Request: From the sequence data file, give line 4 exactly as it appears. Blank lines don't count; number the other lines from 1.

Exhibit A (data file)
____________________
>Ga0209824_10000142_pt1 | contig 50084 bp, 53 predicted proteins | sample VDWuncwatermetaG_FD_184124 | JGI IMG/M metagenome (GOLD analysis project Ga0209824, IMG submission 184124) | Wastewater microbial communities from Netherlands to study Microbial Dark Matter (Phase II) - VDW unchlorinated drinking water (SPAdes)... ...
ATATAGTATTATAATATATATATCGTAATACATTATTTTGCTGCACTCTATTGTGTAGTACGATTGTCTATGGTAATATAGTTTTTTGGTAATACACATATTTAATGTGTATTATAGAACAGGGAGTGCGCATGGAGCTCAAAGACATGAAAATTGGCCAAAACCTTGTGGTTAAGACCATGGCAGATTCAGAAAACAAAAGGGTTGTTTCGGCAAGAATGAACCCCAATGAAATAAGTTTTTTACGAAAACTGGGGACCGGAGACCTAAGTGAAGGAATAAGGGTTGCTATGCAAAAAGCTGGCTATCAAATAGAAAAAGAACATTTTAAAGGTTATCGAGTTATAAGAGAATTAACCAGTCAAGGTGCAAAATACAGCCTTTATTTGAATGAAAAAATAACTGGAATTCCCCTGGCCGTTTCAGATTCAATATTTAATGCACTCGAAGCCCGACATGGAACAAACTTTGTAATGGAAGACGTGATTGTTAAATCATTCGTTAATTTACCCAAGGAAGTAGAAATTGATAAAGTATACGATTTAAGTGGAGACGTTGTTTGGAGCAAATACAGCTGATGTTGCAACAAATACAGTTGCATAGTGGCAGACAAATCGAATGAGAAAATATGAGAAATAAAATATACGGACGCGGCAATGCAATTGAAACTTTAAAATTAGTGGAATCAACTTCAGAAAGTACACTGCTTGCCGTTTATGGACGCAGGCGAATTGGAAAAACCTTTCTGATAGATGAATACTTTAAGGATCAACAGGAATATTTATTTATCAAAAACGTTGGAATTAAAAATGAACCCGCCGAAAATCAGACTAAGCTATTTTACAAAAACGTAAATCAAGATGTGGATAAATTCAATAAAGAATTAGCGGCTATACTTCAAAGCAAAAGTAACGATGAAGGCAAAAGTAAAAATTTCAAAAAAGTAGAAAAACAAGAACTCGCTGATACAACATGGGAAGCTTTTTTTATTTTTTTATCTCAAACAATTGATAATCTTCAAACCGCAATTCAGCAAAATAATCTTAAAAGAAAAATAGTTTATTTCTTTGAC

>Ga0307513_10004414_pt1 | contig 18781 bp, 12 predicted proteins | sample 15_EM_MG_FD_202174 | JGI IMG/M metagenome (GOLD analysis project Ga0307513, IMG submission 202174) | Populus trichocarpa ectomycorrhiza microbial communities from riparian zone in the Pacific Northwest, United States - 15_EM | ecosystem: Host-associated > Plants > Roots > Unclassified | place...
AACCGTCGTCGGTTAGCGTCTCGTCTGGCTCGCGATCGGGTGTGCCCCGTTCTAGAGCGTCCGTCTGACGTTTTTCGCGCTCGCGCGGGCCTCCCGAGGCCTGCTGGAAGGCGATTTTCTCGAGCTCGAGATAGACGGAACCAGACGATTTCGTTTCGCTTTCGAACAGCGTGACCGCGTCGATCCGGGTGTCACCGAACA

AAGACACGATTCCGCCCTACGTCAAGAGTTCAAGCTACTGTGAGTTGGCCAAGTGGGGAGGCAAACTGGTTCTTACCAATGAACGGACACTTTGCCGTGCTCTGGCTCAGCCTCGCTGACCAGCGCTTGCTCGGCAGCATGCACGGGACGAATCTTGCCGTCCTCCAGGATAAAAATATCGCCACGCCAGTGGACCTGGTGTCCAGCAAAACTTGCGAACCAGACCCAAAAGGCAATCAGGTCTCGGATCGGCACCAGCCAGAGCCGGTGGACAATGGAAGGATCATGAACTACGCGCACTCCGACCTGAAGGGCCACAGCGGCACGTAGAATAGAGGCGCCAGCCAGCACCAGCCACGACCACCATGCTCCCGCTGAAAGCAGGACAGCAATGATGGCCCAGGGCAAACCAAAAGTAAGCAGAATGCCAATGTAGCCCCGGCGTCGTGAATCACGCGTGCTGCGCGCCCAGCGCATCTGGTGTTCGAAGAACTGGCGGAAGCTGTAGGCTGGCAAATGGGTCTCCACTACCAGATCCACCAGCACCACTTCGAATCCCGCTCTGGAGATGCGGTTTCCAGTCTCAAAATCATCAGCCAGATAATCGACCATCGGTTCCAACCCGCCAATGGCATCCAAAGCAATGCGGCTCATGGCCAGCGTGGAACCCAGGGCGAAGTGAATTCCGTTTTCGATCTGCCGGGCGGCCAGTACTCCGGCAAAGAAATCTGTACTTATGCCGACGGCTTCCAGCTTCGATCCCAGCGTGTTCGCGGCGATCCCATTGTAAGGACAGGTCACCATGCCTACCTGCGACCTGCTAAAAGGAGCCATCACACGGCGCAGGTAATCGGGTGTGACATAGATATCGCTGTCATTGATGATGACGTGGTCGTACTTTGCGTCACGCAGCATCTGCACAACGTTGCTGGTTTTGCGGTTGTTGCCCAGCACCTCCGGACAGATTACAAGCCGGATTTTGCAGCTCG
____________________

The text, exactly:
AACCGTCGTCGGTTAGCGTCTCGTCTGGCTCGCGATCGGGTGTGCCCCGTTCTAGAGCGTCCGTCTGACGTTTTTCGCGCTCGCGCGGGCCTCCCGAGGCCTGCTGGAAGGCGATTTTCTCGAGCTCGAGATAGACGGAACCAGACGATTTCGTTTCGCTTTCGAACAGCGTGACCGCGTCGATCCGGGTGTCACCGAACA